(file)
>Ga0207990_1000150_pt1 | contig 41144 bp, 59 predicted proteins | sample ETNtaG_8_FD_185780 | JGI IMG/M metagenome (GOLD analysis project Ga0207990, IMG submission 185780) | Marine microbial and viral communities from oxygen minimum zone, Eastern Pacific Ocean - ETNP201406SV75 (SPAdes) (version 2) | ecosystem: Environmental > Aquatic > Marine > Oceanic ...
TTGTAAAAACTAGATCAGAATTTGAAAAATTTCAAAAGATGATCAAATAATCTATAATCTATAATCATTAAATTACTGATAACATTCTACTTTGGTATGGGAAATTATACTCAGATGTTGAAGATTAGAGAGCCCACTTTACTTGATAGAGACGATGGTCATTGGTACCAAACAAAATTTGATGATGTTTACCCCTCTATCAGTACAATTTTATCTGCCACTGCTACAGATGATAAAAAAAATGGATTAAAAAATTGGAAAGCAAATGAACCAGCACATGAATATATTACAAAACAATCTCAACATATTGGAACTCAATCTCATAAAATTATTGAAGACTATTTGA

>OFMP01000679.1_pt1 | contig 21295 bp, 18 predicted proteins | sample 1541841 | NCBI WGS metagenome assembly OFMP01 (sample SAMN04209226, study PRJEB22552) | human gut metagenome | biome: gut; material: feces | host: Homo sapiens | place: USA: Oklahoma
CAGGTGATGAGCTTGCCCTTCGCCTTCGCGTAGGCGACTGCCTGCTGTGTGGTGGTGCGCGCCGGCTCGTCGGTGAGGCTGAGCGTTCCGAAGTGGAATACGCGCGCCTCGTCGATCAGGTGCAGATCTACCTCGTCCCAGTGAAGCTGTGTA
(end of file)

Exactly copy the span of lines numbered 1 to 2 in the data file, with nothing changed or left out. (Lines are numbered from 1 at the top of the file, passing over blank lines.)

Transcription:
>Ga0207990_1000150_pt1 | contig 41144 bp, 59 predicted proteins | sample ETNtaG_8_FD_185780 | JGI IMG/M metagenome (GOLD analysis project Ga0207990, IMG submission 185780) | Marine microbial and viral communities from oxygen minimum zone, Eastern Pacific Ocean - ETNP201406SV75 (SPAdes) (version 2) | ecosystem: Environmental > Aquatic > Marine > Oceanic ...
TTGTAAAAACTAGATCAGAATTTGAAAAATTTCAAAAGATGATCAAATAATCTATAATCTATAATCATTAAATTACTGATAACATTCTACTTTGGTATGGGAAATTATACTCAGATGTTGAAGATTAGAGAGCCCACTTTACTTGATAGAGACGATGGTCATTGGTACCAAACAAAATTTGATGATGTTTACCCCTCTATCAGTACAATTTTATCTGCCACTGCTACAGATGATAAAAAAAATGGATTAAAAAATTGGAAAGCAAATGAACCAGCACATGAATATATTACAAAACAATCTCAACATATTGGAACTCAATCTCATAAAATTATTGAAGACTATTTGA